When families run into financial trouble, sometimes they look to cutting insurance premiums as an easy and painless way of slashing expenses. This is understandable. But in reality, too often we see people let life insurance policies lapse – just when their savings is depleted and their families who depend on them are at their most vulnerable.

But life insurance is critically important to the families that need it.

Protecting a Family and Small Business

Brad Cunard and his wife Lisa believed very strongly in planning for financial security for themselves and their two young sons, Owen and Max. So when they started a business with two college friends, they knew they needed to practice sound business succession planning. And so the four partners entered into a buy-sell agreement- each buying a policy on each of the other partners. This is a standard business practice: If a partner dies, the remaining partners have all agreed to buy the deceased partners’ business interests from his or her heirs. That protects the heirs and the business alike, since it ensures that the business is not saddled with a disinterested partner who inherited his or her shares but has not expertise in running the business. It also protects the heirs, who generally would rather have cash than interest in a small business they might not know how to run.

The life insurance policy ensures that when a partner dies, the cash is available for the remaining partners to buy out the deceased partners’ family.

Additionally, Brad and Lisa also bought additional life insurance on one another – to protect themselves against the loss of income and the life disruption that inevitably occurs when a family member dies.

Tragically, that turned out to be a crucial decision for these partners. One stormy day, Brad and Lisa left the office together to pick up their young sons from school. The storm increased in intensity while they were driving. They picked up their two boys, and turned around and headed home.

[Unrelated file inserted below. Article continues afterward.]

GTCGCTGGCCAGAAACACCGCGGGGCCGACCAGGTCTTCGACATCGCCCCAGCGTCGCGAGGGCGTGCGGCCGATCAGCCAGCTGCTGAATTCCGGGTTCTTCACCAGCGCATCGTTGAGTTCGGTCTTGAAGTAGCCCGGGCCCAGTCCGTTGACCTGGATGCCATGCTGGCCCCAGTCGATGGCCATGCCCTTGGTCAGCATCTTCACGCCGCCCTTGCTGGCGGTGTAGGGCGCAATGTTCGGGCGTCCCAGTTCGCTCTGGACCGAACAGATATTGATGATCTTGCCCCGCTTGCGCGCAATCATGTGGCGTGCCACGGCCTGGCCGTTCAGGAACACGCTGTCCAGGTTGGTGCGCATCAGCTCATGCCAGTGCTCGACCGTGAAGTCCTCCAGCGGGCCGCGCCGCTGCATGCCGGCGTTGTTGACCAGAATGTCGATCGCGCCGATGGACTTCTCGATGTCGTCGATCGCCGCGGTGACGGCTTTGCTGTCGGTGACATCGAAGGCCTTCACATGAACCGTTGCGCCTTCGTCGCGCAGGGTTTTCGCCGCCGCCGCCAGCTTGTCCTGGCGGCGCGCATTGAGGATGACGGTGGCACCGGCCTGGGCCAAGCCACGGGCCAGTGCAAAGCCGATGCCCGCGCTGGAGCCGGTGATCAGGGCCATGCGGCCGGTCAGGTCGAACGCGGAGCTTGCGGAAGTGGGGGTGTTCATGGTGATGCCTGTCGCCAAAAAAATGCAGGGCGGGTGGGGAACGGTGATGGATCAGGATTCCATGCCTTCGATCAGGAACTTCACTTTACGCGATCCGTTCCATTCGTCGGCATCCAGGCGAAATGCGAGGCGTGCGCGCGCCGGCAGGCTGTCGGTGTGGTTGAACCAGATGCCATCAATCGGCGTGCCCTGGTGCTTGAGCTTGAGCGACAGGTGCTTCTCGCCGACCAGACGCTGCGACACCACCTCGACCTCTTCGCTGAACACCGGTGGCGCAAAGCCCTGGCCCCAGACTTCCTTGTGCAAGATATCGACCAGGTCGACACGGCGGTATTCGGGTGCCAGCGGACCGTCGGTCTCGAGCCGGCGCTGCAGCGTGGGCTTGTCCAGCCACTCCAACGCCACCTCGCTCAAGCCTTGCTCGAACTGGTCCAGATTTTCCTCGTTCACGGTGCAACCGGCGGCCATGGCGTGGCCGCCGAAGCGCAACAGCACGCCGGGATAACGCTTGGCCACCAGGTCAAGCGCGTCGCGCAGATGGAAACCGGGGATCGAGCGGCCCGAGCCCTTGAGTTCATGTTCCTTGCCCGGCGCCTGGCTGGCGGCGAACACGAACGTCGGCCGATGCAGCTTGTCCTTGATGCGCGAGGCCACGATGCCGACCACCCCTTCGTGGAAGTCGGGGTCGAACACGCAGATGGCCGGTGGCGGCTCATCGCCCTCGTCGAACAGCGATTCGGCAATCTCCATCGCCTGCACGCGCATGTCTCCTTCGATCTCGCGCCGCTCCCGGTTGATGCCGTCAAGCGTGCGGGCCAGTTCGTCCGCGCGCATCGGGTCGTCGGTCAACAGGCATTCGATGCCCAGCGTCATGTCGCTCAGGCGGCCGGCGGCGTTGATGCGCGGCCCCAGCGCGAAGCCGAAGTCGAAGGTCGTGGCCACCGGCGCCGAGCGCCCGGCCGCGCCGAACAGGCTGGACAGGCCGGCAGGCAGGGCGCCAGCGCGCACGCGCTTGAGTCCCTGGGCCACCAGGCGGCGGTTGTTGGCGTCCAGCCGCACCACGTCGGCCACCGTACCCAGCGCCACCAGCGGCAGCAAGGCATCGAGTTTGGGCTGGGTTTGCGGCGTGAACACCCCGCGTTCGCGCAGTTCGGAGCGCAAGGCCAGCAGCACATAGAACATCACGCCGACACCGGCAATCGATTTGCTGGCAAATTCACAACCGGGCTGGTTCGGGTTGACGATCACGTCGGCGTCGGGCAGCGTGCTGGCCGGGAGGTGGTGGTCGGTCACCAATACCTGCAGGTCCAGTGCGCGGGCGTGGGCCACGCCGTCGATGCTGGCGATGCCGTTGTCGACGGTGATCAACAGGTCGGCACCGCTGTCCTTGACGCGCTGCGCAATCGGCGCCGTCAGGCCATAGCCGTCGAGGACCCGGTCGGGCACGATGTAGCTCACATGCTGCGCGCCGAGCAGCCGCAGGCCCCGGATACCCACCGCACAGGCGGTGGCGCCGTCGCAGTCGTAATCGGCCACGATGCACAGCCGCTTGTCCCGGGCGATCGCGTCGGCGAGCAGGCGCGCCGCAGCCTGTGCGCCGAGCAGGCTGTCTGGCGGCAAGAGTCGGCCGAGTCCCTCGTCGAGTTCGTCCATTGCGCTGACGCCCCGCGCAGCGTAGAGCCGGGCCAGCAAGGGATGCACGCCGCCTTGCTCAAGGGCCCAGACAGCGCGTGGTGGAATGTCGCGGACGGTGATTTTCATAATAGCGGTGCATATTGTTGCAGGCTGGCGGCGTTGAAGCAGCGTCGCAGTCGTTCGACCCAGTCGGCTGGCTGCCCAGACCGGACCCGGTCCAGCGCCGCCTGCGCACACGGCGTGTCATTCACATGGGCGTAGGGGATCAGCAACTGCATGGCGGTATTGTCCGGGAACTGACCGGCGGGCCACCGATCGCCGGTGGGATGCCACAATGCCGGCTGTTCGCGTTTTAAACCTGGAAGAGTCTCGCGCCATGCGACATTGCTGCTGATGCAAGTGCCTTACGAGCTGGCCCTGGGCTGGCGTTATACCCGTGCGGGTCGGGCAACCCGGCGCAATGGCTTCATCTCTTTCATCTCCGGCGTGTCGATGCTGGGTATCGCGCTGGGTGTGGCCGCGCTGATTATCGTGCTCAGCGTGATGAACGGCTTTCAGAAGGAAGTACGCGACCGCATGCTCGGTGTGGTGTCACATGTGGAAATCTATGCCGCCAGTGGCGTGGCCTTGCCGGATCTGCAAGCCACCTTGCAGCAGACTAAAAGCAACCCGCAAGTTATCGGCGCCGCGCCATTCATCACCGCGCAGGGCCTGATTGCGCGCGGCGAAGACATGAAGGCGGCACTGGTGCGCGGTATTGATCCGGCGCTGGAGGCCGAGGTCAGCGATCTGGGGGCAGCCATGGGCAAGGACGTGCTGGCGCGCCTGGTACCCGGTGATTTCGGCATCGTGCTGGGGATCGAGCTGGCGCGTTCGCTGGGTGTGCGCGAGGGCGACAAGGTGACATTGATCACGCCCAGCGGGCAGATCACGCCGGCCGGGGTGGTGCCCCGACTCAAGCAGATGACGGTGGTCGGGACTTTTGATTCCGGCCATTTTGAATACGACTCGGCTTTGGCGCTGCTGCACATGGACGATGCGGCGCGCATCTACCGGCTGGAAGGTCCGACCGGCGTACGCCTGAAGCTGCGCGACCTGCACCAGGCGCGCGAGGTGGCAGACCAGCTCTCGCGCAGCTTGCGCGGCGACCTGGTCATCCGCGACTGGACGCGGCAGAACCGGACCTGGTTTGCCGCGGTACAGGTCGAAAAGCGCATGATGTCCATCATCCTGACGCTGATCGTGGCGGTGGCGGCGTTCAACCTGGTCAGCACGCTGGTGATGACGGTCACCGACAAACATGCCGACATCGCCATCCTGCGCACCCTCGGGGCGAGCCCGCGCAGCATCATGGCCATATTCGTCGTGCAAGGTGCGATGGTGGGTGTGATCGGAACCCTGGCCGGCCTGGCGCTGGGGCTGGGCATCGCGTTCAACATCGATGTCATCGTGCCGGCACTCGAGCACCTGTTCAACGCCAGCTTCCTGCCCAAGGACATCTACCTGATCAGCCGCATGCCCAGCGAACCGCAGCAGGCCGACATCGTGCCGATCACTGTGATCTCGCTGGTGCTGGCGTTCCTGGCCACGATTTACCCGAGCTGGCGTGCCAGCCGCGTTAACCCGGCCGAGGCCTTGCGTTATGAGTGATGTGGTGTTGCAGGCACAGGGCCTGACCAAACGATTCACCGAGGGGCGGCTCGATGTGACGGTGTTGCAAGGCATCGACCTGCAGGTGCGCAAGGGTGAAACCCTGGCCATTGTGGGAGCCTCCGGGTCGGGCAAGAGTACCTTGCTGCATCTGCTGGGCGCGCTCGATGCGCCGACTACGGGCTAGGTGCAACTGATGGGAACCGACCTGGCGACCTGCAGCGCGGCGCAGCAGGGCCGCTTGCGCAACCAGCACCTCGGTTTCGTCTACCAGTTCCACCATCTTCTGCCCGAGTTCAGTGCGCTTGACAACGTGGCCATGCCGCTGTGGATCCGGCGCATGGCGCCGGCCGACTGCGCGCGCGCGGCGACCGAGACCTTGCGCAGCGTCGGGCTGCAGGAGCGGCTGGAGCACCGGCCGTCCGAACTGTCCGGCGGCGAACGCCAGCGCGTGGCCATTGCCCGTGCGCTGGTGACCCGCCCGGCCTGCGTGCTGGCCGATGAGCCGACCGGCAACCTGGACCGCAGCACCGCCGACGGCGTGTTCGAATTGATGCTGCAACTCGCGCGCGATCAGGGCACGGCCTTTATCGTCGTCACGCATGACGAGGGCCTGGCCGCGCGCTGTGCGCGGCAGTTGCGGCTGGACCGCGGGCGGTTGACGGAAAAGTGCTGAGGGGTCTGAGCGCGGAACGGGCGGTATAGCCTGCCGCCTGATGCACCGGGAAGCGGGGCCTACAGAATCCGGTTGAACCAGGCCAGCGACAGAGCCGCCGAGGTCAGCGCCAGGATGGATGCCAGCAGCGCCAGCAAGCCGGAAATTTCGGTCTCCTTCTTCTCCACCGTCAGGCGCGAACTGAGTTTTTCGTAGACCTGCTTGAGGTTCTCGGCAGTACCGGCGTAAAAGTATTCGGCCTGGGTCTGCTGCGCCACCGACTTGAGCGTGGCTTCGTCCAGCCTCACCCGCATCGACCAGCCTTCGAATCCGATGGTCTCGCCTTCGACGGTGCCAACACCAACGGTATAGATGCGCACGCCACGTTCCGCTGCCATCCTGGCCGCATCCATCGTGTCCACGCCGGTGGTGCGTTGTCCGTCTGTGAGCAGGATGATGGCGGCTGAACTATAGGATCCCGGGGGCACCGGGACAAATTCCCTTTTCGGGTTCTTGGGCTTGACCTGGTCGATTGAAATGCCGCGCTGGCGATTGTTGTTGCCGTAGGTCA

The high winds knocked down a large tree – crushing the Cunard’s family car.

Lisa and both children were killed.

Because of the forethought and careful planning, Brad explains that the insurance money he received from Lisa’s death gave him time to heal and find his way, and to discover a way to start living again after the tragedy. “The money won’t bring Lisa, Max or Owen back, but it makes the existence I find myself in easier. I don’t have to work while I’m not ready, or sell my house because I can’t afford the mortgage. I’ve been able to think slowly about my future.”

The insurance money also helped keep the business operating, despite the death of one partner and the staggering level of grief that affected the other. Good planning allowed all affected to find a way to continue living without the added burden of losing financial security at the same time Brad lost his loving family.

George Johnson, an insurance agent in Burlington, North Carolina, tells the story of a client of his named Jenna. She was in her 20s, and struggling financially. The job market in her area was tight, and she had few marketable skills. She was forced to move in with her 45-year-old mother. But Jenna was also the single mother of a young daughter.

After meeting with Jenna and collecting her basic financial information, George looked her in the eye and posed a simple question: “If something should happen to you, who would care for your child?”

Jenna went ahead and bought a life insurance policy she could afford.

Less than a week later, Jenna died in an auto accident.

George says that he will never forget the gratitude on the mother’s face knowing that she would have the means to care for her granddaughter after the loss of her own child, and he knew that the future of the young toddler who had lost her mother would at least be more financially secure than it would have been otherwise.

It could have been worse: Many times, children of single parent families go totally unprotected. When this happens, they frequently go into foster care, only to be completely financially responsible for their own futures with no support when they turn 18 years old. George relays that after 24 years in the insurance business, he never believed in the importance of good life insurance coverage more than he did the moment he learned of Jenna’s death.




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